Climate change causes intensification of ocean color: MIT study


Scientists say that the colors of the world's oceans will intensify by the end of the century because of climate change, threatening the marine ecosystem from the bottom up.

The color of 50% of the oceans will change by 2100 because of changes in phytoplankton communities, according to a Massachusetts Institute of Technology study published earlier this month in Nature Communications. Scientists have said that blue water in subtropical areas will appear bluer, while greener water near the poles will appear greener.

The phytoplankton, or algae, that scientists talk about are small, vital marine organisms which can change population depending on the temperature of the ocean, which, according to several climate studies, is increasing rapidly. The study used a climate model projecting changes in the ocean throughout the century and showed changes in the color of the ocean in a world at 3 degrees Celsius warmer. that scientists are already predicting will happen by 2100.

Water molecules absorb all parts of the sunlight, except for the blue wavelengths, which reflect and give the ocean its blue hue. Phytoplankton contains a green pigment called chlorophyll. For example, ocean surfaces with high populations of phytoplankton appear greener and areas with less phytoplankton are more blue.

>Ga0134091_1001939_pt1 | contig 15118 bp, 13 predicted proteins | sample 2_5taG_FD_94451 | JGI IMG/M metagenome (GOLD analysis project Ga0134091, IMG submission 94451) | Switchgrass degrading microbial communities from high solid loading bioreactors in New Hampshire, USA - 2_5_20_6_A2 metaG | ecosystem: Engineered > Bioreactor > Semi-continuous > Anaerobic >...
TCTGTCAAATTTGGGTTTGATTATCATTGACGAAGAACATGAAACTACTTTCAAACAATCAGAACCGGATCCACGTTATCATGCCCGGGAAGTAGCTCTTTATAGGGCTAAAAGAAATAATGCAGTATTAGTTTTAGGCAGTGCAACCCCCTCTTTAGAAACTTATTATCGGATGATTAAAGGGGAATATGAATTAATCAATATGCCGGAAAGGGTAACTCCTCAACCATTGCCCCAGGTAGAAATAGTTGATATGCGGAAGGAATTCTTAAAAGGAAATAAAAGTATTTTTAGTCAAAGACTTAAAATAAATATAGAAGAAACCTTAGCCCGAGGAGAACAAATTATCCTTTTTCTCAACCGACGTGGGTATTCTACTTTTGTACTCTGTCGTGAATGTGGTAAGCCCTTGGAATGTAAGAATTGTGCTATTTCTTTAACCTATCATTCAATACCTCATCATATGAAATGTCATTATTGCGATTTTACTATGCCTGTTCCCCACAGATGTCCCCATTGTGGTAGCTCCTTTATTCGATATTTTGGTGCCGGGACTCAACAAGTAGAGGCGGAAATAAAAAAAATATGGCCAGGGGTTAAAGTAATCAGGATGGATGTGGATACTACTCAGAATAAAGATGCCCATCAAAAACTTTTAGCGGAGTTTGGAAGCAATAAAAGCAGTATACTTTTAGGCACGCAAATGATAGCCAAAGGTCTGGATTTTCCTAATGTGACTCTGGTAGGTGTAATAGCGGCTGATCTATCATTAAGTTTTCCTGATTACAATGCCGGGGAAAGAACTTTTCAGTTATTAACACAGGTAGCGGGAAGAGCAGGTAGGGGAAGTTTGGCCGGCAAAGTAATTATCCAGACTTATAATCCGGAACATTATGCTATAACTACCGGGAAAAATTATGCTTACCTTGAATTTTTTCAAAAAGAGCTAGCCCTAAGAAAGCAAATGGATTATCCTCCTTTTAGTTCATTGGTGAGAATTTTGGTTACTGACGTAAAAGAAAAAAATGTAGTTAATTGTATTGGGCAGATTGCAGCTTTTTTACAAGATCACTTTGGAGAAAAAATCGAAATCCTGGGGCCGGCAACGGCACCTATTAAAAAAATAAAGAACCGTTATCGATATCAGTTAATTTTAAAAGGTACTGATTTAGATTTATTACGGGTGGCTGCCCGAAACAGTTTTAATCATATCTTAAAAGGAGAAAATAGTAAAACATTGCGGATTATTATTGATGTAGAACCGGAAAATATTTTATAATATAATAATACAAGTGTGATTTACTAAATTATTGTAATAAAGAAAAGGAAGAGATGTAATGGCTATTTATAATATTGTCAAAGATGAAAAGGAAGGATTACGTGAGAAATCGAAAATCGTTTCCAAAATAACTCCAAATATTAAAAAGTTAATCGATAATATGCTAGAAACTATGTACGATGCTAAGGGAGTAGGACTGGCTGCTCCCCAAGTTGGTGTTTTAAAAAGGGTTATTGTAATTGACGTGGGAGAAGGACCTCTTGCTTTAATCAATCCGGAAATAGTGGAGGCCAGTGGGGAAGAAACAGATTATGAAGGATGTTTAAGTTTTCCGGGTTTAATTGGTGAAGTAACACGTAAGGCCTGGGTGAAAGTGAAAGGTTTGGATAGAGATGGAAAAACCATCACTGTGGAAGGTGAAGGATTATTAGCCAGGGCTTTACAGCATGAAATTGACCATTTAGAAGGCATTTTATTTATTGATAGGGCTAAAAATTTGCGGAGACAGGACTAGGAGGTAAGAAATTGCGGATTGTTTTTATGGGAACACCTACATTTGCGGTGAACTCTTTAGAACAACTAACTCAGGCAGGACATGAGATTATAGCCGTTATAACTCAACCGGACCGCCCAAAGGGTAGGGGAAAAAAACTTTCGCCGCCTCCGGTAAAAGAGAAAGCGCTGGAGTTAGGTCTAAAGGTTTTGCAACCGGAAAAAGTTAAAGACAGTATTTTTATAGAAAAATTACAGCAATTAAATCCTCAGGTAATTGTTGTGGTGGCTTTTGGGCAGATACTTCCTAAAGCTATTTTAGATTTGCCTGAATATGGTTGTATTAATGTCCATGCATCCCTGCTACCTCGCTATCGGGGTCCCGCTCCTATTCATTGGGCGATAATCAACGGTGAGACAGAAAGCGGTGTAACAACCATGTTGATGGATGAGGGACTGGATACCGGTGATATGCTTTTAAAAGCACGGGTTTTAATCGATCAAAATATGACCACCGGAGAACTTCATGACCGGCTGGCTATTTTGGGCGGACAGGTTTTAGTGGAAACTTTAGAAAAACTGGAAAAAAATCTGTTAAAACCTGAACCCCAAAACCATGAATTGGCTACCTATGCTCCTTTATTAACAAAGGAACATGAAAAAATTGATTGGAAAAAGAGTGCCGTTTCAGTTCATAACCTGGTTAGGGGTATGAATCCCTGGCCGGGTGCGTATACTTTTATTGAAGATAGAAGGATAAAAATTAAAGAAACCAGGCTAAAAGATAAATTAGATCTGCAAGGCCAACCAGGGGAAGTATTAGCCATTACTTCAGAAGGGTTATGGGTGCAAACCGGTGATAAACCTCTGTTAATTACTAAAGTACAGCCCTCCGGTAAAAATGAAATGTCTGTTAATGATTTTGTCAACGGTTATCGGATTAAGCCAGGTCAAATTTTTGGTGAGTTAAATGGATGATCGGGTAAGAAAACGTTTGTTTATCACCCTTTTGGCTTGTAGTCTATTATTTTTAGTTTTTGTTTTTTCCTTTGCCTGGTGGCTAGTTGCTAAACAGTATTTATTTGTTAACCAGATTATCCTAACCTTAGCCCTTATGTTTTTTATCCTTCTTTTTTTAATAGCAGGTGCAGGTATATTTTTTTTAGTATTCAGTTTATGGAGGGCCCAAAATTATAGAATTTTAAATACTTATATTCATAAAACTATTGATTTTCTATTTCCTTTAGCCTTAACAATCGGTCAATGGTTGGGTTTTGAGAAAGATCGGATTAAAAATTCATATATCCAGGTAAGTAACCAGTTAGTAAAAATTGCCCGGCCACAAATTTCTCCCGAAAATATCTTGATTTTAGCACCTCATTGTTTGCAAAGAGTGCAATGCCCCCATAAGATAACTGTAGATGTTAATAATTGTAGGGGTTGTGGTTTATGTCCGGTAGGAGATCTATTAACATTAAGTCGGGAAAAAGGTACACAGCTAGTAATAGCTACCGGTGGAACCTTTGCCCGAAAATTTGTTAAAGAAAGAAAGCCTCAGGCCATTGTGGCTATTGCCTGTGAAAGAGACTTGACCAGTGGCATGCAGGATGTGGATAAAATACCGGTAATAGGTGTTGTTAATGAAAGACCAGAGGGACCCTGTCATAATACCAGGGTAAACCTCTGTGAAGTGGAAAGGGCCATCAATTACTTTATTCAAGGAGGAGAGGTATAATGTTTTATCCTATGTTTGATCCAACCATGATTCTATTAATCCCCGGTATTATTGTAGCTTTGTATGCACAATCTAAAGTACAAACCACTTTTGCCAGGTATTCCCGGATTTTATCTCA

According to the study, climate change would lead to the proliferation of phytoplankton in some ocean regions, while reducing it in others, resulting in changes in the color of the water. Warming in subtropical areas could deprive phytoplankton of nutrients and reduce their population, but warming in polar areas could provide a better environment for their growth. Scientists have said that color changes would be too gradual for an average individual to be able to report over time, but this change is a much more important revelation of the other problems in the world. ocean.

"It could be potentially very serious," lead author Stephanie Dutkiewicz said in a press release. "If climate change moves one phytoplankton community to another, it will also change the types of food webs that they can support."

Phytoplankton is the basis of the food chain of marine life. A decrease in algae could therefore trigger a reaction that would affect fish populations in the ocean. Algae also absorb atmospheric carbon dioxide for photosynthesis. Therefore, a reduction in phytoplankton could result in more carbon dioxide in the air.

The study says it takes some time before scientists can correctly predict the impact of climate change on phytoplankton communities. The best method is to pay attention to changes in the color of the ocean.

"Changes are happening because of climate change," said Dutkiewicz. said the Washington Post. "It will take some time before we can statistically show that. But the color change of the ocean will be one of the warning signals that we have actually changed our planet. "


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